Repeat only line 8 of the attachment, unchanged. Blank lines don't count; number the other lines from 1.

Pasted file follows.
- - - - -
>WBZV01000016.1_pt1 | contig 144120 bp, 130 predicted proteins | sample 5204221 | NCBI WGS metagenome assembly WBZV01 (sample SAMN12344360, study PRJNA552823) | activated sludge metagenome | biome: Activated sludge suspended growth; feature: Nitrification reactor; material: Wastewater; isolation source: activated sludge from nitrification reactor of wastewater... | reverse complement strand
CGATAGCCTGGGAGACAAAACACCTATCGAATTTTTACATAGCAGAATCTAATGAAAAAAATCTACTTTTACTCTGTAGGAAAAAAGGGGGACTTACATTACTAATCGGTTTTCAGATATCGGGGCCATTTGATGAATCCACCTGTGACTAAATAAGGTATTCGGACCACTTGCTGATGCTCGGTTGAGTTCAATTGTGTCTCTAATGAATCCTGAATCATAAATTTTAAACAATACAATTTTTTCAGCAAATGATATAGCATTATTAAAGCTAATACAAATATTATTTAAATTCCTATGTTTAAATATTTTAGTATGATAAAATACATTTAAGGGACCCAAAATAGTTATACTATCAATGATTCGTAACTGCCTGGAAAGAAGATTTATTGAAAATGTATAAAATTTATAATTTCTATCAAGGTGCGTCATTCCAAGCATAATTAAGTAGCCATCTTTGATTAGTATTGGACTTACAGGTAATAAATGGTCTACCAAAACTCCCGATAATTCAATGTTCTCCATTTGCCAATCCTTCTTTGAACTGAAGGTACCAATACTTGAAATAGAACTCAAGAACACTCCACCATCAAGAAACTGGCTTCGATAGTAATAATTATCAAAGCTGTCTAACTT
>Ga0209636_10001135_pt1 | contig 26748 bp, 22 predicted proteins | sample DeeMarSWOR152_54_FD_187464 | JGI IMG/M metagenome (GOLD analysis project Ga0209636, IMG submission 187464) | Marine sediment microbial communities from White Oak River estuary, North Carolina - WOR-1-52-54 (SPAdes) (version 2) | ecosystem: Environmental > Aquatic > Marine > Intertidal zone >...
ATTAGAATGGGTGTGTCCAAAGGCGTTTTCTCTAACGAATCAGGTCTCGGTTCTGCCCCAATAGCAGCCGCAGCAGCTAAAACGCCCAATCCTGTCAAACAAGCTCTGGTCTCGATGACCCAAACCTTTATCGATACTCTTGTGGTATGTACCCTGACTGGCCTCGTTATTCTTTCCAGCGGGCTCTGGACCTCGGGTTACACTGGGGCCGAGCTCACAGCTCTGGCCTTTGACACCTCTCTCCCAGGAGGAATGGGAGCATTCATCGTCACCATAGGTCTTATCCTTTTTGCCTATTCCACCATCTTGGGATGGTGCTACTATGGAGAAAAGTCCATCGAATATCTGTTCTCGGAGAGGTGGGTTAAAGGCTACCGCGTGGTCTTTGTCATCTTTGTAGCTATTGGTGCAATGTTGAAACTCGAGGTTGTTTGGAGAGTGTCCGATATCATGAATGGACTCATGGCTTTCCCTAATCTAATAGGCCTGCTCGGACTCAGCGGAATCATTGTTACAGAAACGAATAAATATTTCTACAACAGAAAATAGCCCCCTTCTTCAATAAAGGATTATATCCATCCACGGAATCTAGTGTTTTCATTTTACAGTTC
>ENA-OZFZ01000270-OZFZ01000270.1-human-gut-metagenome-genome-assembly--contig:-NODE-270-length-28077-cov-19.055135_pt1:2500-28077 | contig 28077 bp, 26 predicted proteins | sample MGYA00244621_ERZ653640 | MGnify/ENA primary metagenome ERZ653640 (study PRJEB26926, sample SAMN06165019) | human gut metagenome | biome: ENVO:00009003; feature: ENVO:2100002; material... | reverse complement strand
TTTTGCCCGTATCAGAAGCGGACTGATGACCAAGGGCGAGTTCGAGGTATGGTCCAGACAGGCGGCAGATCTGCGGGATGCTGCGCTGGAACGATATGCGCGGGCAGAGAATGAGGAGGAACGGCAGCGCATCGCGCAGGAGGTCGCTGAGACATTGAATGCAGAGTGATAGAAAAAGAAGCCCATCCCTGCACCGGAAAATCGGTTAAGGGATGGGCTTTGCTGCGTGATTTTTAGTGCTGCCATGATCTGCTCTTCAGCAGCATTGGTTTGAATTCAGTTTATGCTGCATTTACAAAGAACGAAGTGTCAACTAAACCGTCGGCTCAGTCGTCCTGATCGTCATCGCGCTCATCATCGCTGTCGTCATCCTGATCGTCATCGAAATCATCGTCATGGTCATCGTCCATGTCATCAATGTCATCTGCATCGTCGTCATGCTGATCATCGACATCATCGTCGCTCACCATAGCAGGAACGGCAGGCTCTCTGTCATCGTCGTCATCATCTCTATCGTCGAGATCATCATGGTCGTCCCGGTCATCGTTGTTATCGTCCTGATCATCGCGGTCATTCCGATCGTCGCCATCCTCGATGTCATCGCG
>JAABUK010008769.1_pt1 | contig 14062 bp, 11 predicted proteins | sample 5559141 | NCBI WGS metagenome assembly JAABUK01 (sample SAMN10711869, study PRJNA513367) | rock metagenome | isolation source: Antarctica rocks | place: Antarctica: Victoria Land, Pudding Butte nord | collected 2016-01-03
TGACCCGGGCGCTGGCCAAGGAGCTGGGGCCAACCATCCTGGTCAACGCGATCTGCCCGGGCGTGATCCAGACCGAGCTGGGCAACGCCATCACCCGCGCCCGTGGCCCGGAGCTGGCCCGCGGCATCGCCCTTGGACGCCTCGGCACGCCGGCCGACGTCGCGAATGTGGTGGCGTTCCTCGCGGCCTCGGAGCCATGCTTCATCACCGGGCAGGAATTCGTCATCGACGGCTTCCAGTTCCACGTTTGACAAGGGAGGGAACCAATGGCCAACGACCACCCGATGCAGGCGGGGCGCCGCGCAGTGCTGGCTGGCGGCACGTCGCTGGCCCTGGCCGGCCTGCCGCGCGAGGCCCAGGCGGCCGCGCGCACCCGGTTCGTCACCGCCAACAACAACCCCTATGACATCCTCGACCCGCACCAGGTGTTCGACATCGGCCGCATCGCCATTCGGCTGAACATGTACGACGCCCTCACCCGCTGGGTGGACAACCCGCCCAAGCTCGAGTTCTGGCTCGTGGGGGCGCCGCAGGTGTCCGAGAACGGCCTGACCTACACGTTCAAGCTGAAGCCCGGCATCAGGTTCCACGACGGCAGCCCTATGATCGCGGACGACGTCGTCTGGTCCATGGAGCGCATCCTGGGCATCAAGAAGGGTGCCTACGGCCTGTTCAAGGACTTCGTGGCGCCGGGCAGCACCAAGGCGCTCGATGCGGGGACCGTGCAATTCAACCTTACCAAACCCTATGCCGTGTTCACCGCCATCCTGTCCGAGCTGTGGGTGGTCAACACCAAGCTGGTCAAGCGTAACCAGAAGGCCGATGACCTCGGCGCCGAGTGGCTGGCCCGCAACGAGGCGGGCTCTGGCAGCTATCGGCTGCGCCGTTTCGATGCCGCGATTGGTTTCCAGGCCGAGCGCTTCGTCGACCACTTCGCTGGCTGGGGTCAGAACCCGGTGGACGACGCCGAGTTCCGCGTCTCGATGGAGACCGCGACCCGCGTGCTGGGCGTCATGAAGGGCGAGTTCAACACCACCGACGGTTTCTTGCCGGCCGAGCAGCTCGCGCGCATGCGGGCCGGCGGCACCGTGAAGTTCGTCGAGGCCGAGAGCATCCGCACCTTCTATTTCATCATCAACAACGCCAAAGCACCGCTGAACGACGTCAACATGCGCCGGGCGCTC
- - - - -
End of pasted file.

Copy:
TGACCCGGGCGCTGGCCAAGGAGCTGGGGCCAACCATCCTGGTCAACGCGATCTGCCCGGGCGTGATCCAGACCGAGCTGGGCAACGCCATCACCCGCGCCCGTGGCCCGGAGCTGGCCCGCGGCATCGCCCTTGGACGCCTCGGCACGCCGGCCGACGTCGCGAATGTGGTGGCGTTCCTCGCGGCCTCGGAGCCATGCTTCATCACCGGGCAGGAATTCGTCATCGACGGCTTCCAGTTCCACGTTTGACAAGGGAGGGAACCAATGGCCAACGACCACCCGATGCAGGCGGGGCGCCGCGCAGTGCTGGCTGGCGGCACGTCGCTGGCCCTGGCCGGCCTGCCGCGCGAGGCCCAGGCGGCCGCGCGCACCCGGTTCGTCACCGCCAACAACAACCCCTATGACATCCTCGACCCGCACCAGGTGTTCGACATCGGCCGCATCGCCATTCGGCTGAACATGTACGACGCCCTCACCCGCTGGGTGGACAACCCGCCCAAGCTCGAGTTCTGGCTCGTGGGGGCGCCGCAGGTGTCCGAGAACGGCCTGACCTACACGTTCAAGCTGAAGCCCGGCATCAGGTTCCACGACGGCAGCCCTATGATCGCGGACGACGTCGTCTGGTCCATGGAGCGCATCCTGGGCATCAAGAAGGGTGCCTACGGCCTGTTCAAGGACTTCGTGGCGCCGGGCAGCACCAAGGCGCTCGATGCGGGGACCGTGCAATTCAACCTTACCAAACCCTATGCCGTGTTCACCGCCATCCTGTCCGAGCTGTGGGTGGTCAACACCAAGCTGGTCAAGCGTAACCAGAAGGCCGATGACCTCGGCGCCGAGTGGCTGGCCCGCAACGAGGCGGGCTCTGGCAGCTATCGGCTGCGCCGTTTCGATGCCGCGATTGGTTTCCAGGCCGAGCGCTTCGTCGACCACTTCGCTGGCTGGGGTCAGAACCCGGTGGACGACGCCGAGTTCCGCGTCTCGATGGAGACCGCGACCCGCGTGCTGGGCGTCATGAAGGGCGAGTTCAACACCACCGACGGTTTCTTGCCGGCCGAGCAGCTCGCGCGCATGCGGGCCGGCGGCACCGTGAAGTTCGTCGAGGCCGAGAGCATCCGCACCTTCTATTTCATCATCAACAACGCCAAAGCACCGCTGAACGACGTCAACATGCGCCGGGCGCTC